Hiking Mexico’s Copper Canyon


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Week of April 4-10, 1996
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Hiking Mexico’s Copper Canyon
Question: On March 15, 1997, I want to do a multiday hike to Mexico’s Copper Canyon (Tarahumara land). Does you have, or know of, a good self-planning guide for a trip to that area? I’ve gotten most books and Internet information available. I was looking for more “personal hints” on where to go and stay and what to do. Any information–especially
based on personal experience–would be appreciated.

Ray Osuna
Glendale, AZ

Luxe in the land of the Tarahumara: Copper Canyon Riverside Lodge

Adventure Adviser: I wish I could say I’ve been to Copper Canyon but, sadly, I haven’t. Yet. That doesn’t mean, though, that I don’t have a few suggestions that might be of some help in planning your trip.

For starters, if you can tear yourself away from the backcountry, consider spending a night or two at the Riverside Lodge on the canyon floor. Surrounded by cliffs, mesas, and cactus-studded hillsides, this whitewashed hacienda is the centerpiece of the old silver-mining village of Batopilas. Everything about the place–from its heavy wooden doors, Moorish arches, and slew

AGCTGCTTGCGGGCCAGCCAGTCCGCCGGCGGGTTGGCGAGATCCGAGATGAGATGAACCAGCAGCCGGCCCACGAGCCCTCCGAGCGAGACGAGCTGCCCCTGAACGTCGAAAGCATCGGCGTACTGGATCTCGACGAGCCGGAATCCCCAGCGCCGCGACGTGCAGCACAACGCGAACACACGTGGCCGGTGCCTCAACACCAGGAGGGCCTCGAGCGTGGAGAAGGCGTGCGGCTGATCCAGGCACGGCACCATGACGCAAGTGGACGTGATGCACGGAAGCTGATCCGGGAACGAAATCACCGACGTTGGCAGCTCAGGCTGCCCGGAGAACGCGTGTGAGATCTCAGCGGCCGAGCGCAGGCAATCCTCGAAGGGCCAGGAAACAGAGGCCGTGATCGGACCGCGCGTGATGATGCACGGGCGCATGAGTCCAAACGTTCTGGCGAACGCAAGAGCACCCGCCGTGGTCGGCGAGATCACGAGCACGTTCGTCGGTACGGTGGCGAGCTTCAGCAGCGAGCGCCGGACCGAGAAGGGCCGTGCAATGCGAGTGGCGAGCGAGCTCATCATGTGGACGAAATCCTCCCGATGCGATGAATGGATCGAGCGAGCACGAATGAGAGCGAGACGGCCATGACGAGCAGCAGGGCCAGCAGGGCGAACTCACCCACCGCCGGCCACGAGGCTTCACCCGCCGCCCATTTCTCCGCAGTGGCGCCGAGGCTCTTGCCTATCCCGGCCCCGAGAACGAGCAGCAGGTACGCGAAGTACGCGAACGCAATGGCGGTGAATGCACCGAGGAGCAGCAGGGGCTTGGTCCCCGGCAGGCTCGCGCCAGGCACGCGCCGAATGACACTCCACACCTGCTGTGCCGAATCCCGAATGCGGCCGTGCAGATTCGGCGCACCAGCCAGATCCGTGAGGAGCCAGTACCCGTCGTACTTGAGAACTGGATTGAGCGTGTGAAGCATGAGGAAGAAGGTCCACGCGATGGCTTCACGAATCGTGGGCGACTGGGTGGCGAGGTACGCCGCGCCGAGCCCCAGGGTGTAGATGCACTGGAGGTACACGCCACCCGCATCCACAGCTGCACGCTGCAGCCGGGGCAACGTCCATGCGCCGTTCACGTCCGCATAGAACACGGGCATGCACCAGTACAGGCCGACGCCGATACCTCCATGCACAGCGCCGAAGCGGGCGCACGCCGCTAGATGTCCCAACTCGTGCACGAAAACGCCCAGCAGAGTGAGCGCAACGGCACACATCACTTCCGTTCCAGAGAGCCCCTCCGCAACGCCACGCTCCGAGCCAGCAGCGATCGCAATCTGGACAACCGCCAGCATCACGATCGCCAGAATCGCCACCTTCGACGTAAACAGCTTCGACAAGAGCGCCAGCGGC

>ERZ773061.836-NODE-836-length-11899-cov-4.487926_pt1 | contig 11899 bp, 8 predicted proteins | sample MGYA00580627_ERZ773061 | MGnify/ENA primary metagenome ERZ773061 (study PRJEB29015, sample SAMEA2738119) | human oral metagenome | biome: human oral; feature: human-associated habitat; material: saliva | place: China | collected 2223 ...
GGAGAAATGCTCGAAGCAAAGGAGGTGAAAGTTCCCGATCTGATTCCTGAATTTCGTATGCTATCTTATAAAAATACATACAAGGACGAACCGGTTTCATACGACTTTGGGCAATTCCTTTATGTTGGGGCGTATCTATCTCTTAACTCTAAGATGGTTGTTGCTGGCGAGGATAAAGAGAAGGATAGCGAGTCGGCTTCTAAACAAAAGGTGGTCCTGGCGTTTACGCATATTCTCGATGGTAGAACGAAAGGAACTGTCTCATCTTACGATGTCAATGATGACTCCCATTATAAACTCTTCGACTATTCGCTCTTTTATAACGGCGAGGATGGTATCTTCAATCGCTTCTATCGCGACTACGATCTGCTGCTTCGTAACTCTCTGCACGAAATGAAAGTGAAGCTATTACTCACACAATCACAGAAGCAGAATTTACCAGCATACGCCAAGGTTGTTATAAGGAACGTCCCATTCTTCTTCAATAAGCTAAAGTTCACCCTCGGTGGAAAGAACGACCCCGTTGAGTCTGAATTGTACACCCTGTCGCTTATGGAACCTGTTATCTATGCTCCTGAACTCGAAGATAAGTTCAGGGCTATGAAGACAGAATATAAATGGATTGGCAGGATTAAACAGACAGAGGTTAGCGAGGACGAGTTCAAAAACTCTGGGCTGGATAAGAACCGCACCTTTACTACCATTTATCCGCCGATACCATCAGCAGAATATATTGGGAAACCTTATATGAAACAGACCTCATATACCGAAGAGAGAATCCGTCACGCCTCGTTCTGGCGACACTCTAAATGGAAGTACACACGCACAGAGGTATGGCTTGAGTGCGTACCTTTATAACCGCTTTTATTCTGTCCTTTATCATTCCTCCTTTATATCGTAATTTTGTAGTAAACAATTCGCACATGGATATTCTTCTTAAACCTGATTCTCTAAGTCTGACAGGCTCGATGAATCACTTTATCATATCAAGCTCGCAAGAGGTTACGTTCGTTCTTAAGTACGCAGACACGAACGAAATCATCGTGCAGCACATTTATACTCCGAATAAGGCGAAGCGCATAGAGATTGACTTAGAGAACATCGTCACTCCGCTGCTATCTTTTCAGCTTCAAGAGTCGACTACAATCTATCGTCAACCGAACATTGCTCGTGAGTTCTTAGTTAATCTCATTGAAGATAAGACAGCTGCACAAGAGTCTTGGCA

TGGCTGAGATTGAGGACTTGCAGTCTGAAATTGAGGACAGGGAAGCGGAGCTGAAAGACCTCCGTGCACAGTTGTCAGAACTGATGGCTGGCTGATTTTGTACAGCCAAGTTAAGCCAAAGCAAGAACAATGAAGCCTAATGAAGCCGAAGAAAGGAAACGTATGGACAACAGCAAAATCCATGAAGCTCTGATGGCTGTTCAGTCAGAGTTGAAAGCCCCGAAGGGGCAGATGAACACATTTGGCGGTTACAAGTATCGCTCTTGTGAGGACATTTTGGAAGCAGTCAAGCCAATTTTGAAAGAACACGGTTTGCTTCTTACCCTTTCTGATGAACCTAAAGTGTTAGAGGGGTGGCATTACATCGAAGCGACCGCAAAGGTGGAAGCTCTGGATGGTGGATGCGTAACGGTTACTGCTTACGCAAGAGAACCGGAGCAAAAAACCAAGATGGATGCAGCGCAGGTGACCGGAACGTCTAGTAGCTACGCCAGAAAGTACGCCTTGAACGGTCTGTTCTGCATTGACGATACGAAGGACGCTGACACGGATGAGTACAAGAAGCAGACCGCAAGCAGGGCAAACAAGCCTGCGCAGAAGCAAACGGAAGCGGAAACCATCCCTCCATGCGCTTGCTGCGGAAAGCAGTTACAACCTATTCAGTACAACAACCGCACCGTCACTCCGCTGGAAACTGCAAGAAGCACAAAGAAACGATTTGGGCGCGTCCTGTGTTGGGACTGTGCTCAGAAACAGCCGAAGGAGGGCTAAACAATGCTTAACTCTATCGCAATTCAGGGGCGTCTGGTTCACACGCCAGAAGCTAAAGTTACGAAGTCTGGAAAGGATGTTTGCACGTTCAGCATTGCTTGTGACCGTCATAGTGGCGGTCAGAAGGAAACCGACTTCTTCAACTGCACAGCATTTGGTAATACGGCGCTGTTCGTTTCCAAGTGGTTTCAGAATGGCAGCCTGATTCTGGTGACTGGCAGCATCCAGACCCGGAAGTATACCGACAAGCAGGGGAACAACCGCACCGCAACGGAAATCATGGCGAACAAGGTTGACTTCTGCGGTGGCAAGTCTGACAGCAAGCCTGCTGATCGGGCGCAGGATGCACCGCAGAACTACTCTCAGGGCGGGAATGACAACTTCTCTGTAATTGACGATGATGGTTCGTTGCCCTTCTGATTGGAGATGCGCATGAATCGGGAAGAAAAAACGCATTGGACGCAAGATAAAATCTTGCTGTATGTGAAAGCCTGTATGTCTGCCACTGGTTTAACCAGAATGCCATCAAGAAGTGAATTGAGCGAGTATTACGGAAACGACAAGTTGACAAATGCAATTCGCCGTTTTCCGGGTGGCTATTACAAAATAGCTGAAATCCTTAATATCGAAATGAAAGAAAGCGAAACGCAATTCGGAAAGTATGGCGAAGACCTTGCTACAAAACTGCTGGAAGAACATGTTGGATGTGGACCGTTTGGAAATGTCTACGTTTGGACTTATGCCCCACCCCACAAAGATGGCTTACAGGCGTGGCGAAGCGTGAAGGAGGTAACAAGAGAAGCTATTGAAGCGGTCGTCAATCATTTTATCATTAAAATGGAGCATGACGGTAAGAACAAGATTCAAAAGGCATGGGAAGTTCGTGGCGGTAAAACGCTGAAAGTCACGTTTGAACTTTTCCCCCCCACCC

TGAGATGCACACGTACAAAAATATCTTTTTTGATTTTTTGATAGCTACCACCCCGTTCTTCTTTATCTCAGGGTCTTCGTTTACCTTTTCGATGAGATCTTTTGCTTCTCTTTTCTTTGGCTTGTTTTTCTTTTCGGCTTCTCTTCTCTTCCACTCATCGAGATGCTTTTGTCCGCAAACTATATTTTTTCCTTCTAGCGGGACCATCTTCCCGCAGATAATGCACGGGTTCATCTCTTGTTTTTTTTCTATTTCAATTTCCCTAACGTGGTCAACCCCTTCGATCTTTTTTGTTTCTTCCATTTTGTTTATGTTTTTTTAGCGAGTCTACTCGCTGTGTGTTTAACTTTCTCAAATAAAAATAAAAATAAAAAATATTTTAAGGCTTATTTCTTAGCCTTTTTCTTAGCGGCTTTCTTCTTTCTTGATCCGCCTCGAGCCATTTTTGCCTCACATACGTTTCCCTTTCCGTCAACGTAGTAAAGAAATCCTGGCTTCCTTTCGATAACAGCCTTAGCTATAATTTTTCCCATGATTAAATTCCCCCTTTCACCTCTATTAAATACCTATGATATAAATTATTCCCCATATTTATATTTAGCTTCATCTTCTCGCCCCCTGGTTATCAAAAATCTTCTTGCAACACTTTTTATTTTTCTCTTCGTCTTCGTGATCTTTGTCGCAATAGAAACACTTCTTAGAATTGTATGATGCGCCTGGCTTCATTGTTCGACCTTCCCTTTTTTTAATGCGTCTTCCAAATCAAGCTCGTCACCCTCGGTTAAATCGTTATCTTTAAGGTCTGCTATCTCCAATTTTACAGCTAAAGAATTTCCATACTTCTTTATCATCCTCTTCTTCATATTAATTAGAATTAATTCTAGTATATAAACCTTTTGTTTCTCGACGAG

of interior patios–reeks of colonial Mexico.

Plush velvet couches and antique brass beds aside, there is some stellar hiking to be had right out the front door. An easy half-mile north across the Rio Batopilas are the bougainvillea-covered ruins of Hacienda San Miguel, an abandoned mining headquarters, and another 40 minutes upstream is a small dam and some of the river’s best swimming holes. Downstream, a four-mile
trail from the lodge leads to the 350-year-old triple-domed mission church of Satevo.

For a more personalized experience, ask at the lodge’s front desk for local legend and guide Juan Cruz, who’ll lead you on a rugged trek to the working 300-year-old Camuchin Mine. After a four-course dinner in the open-air dining room, cut the rug to the local sheriff’s band in the salon or hang out on the town plaza, where miners still trade nuggets of silver for groceries
and supplies.

The lodge’s nightly rate of $125 per person includes all meals and guided hikes. The easiest way to get there is to fly to Chihuahua, where you can either rent a car or arrange for the lodge’s van to pick you up for the ten-hour drive into the canyon. For reservations, call 800-776-3942. And be sure to check out “Copper Canyon Riverside Lodge” in the Destinations section of our January 1996 issue.

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